It can be very difficult to put enough aside for retirement, particularly for those hampered by the pressures of meeting everyday expenses. Compounding this difficulty can be the bombardment of conflicting patchworks of money-saving ideas, stock market tips, and other biased or confusing recommendations bestowed on individuals of all ages, whether they ask for them or not.
To help employees achieve financial wellness and maximize their retirement savings and investments--in whatever vehicles they have access to--employers should consider offering programs that help individuals cut through the confusion and manage their entire financial picture, not just retirement savings. Regardless of life stage or wealth status, employees desire greater access to financial information and educational tools. In fact, a January 2010 survey conducted by Merrill Lynch Wealth Management found that nearly 60% of employees would take advantage of financial education or advice services, particularly within their 401(k) plan, if offered to them by their employer.
We believe personalized, professional financial advice should be a foundational aspect of a more effective retirement plan and can help individuals save and invest more successfully for retirement. As such, within the employer-sponsored retirement plans we administer, we provide unbiased advice using an open architecture investment platform. We strive to make it easy for employees to access professional investment and retirement savings advice specific to their life stage and individual situations, and to help them understand, in a meaningful way, how their retirement account balances and current savings plan would translate into annual income in retirement.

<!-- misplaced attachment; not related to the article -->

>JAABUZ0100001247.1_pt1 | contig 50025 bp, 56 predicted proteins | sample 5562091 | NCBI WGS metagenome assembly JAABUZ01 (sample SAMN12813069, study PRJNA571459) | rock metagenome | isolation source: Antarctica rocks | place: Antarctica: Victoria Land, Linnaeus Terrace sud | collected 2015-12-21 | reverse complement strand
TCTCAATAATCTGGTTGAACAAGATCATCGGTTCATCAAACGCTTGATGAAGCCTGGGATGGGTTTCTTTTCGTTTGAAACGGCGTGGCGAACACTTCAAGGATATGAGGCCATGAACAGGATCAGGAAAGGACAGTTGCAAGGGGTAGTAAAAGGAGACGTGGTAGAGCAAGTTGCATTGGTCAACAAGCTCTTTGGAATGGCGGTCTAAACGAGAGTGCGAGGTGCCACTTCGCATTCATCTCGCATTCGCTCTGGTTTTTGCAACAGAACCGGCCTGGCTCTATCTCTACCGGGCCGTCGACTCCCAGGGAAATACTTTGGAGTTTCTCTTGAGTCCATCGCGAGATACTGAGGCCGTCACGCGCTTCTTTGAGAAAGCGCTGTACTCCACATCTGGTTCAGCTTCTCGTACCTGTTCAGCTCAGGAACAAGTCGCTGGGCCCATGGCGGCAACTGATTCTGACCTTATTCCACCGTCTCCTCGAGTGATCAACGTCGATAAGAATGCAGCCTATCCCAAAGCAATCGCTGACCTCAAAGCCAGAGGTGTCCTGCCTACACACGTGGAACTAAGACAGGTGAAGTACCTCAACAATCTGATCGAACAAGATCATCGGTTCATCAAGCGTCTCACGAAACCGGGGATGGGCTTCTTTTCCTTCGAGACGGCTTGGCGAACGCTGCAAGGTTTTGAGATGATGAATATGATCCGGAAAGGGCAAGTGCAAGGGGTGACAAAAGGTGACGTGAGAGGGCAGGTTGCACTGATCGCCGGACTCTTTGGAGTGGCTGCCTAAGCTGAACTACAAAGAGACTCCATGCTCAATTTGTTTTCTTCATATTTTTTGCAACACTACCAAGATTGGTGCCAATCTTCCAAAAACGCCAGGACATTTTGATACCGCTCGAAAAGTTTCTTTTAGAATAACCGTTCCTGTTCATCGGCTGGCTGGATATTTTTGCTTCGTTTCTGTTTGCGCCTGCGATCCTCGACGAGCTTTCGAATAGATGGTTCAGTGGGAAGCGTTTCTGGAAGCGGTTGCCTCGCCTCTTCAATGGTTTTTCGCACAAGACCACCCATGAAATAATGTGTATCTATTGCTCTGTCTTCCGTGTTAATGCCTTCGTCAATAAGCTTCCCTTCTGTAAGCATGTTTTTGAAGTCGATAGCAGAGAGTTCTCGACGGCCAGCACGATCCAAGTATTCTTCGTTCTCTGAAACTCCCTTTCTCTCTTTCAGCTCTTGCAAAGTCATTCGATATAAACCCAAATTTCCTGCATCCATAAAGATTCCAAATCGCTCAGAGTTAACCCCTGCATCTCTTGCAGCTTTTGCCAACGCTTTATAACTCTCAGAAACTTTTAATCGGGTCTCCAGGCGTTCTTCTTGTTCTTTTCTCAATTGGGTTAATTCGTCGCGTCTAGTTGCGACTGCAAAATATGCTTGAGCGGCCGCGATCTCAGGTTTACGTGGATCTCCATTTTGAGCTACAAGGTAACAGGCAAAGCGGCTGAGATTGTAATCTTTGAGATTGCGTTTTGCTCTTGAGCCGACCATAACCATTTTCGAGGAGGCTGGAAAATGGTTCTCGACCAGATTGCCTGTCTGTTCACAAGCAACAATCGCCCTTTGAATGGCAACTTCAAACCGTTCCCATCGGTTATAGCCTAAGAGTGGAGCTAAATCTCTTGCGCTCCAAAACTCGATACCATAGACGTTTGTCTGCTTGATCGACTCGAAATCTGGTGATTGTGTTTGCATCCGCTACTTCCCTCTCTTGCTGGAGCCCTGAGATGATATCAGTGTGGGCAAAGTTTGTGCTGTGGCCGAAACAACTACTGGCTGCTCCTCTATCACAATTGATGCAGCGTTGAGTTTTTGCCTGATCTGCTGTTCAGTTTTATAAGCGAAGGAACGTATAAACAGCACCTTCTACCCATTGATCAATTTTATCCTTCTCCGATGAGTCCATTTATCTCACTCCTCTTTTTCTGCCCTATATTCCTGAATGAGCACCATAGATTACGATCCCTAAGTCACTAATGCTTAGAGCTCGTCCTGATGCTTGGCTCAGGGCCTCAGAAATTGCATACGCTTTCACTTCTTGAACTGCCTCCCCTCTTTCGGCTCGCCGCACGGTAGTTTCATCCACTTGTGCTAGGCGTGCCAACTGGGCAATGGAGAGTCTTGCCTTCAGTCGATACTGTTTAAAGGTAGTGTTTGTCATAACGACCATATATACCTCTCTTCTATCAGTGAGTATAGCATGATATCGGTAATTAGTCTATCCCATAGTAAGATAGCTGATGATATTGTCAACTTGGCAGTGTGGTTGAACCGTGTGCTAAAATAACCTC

Programs geared toward education and overall financial wellness, coupled with greater access to investment advice services, stand to positively influence employees' retirement saving actions. Combine these approaches with the boosting of retirement plan participation, through programs such as automatic enrollment, and employees can be empowered by a lifelong financial plan and gain clearer visibility into their progress at every stage.
We are committed to helping Americans plan, save and invest for retirement and, when they're ready, transition into the next stage of their lives. We hear from our customers and clients every day about the issues they face, and are providing that perspective to decision makers in Washington to help ensure that reform is properly directed. We look forward to continuing the dialogue about these important issues as the public and private sectors work together to help Americans enjoy lifelong financial health.
Andy Sieg is Head of Retirement & Services (RPS) for Bank of America Merrill Lynch. Prior to first joining Merrill Lynch 1992, Sieg served in the White House under President George H.W. Bush as an aide to the assistant to the President for Economic and Domestic Policy.
For more on Merrill Lynch's plans, see this news story from January 14.